New York's Gun-Transportation Rules Draw Supreme Court Scrutiny
(Bloomberg) -- The U.S. Supreme Court will consider bolstering constitutional gun rights for the first time in almost a decade, agreeing to hear a challenge to New York City rules that sharply limit where licensed handguns may be taken.
The court said it will hear an appeal from three city handgun owners and an advocacy group who say New York has the most extreme firearm-transportation restrictions in the country.
The court is expected to hear arguments in its next term starting in October.
The case may demonstrate the impact of the newest justice, Brett Kavanaugh, whose appeals court record suggests he’ll be a more aggressive enforcer of gun rights than the justice he replaced, Anthony Kennedy. In taking the case, the fortified conservative majority could be signaling that it’s ready to take on gun regulations and possibly erect significant barriers to local government restrictions, Second Amendment scholar Adam Winkler of UCLA Law School said.
Justice Clarence Thomas has criticized the court’s refusal to hear gun cases since then, saying the Second Amendment has been relegated to a second-class right.
Outside the Home
The court now could take on gun regulations in at least two ways. It could give the justices an opportunity to expand Second Amendment protections outside of the home, an issue the court left open in its previous decisions, Winkler said.
That would potentially undo longstanding laws on concealed carry and other restrictions, clearing the way for hundreds of thousands of more weapons on the streets of Los Angeles, New York and Chicago, he said.
Second, the case could also give the justices the chance to clarify what states and local governments must show in order to justify enacting strong gun restrictions, George Mason University law professor Joyce Lee Malcolm said.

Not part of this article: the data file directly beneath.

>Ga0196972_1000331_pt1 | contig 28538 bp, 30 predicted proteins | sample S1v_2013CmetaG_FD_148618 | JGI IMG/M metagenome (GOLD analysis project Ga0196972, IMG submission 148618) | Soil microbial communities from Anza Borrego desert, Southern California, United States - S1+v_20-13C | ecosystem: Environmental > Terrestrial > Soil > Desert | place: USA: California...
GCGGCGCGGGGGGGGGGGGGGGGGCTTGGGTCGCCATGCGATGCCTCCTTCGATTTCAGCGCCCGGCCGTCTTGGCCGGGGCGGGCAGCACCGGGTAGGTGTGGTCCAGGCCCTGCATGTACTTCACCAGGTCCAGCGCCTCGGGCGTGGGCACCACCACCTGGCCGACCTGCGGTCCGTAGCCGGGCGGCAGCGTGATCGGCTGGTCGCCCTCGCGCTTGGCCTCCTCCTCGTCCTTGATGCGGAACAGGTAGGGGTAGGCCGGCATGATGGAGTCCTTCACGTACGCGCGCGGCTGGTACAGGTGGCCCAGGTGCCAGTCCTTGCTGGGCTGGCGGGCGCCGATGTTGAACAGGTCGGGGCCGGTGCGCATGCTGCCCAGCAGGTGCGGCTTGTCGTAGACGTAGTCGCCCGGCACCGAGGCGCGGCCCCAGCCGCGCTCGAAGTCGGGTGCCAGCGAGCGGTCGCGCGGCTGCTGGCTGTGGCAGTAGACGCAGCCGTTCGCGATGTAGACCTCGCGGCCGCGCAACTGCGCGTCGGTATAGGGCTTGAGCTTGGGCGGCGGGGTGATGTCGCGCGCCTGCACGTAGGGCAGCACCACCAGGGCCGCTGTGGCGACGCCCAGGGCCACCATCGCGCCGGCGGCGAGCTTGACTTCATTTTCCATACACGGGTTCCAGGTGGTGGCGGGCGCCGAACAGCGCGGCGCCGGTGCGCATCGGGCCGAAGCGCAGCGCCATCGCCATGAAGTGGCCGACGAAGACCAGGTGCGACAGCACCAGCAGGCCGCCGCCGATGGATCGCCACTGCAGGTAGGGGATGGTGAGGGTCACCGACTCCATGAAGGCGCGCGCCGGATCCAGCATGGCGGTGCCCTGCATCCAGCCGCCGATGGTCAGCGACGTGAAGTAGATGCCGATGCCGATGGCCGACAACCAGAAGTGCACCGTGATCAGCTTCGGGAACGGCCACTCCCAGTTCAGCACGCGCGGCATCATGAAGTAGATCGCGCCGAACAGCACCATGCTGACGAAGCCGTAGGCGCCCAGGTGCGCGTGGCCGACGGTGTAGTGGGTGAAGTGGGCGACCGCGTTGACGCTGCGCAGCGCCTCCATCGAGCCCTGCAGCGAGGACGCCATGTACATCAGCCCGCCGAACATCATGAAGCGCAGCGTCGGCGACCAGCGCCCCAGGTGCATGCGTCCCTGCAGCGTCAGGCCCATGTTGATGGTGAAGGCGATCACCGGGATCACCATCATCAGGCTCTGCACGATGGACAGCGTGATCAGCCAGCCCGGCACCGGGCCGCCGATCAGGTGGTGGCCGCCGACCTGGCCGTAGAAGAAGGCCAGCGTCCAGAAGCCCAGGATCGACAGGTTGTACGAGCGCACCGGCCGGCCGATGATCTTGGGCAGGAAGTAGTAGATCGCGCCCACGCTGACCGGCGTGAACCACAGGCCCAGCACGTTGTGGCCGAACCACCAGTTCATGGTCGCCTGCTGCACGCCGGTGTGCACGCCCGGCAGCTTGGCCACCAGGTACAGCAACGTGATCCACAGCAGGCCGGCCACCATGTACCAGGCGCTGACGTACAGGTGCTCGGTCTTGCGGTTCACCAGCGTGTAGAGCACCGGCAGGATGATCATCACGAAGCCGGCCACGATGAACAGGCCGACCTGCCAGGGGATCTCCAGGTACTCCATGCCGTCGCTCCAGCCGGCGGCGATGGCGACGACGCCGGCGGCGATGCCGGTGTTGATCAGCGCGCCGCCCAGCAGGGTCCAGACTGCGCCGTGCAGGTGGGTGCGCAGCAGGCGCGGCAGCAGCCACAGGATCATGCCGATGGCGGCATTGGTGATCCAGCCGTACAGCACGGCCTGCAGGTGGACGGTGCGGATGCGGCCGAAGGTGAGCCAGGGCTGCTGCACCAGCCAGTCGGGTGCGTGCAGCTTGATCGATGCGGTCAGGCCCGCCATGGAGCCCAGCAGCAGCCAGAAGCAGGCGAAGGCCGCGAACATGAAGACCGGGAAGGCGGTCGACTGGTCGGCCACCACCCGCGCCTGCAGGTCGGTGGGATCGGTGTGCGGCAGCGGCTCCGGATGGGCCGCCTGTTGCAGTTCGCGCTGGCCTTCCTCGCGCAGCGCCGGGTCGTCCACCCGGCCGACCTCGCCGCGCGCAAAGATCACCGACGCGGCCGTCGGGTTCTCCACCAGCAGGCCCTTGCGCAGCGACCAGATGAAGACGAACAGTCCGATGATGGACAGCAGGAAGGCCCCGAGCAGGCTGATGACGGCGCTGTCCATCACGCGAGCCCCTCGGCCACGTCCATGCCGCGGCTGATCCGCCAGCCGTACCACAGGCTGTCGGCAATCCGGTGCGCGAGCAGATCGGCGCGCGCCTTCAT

Since the court’s 2008 and 2010 decisions, many lower federal courts have either ignored them or issued opinions that fly in the face of the language of those landmark rulings, Malcolm said. This case gives the justices the chance to bring those lower federal courts into sync with the Supreme Court, she said.
Both Malcolm and Winker, however, also said that the court could have taken the case to more narrowly address the New York law, which Malcolm referred to as "particularly egregious."
Jonathan Lowy of the Brady Center to Prevent Gun Violence said, however, that even if the justices only address the New York law being challenged in the case, that could have broad implications given that the court grants so few gun cases.
The language in the court’s 2008 decision was cited and analyzed by virtually every court that considered a gun challenge since then, Lowy said. The court’s decision in this case could have a similarly wide reach, no matter how narrowly the justices write that opinion, he said.
Under the New York law, people with a licensed handgun at home may take it to one of seven shooting ranges in the city, but almost nowhere else. Weapons must be locked and unloaded during travel, and ammunition must be put in a separate container.
The residents who are suing say they want to be able to take their handguns to more convenient target ranges outside the city and, in the case of a Staten Island man, to his second home. The residents say the rules undercut their constitutional right to have a handgun in a house or apartment for self-protection.
“The city’s ban on transporting handguns outside city limits is an extreme, unjustified and irrational restriction on Second Amendment rights,” the residents and the New York State Rifle & Pistol Association argued in their appeal.
A federal appeals court in New York upheld the restrictions, saying the residents have sufficient options. The three-judge panel said New Yorkers can go to local shooting ranges, use rented weapons at out-of-town facilities, and acquire additional weapons for second homes.
New York urged the Supreme Court not to hear the case. “The rule does not severely burden or even meaningfully impact the core of the Second Amendment right,” the city argued in court papers.
The city said the restrictions help protect public safety by “better regulating and minimizing the instances of unlicensed transport of firearms on city streets.”
Michael R. Bloomberg, founder of Bloomberg News parent Bloomberg LP, is a donor to groups that support gun control, including Everytown for Gun Safety.
The case is New York State Rifle & Pistol Association v. New York, 18-280.
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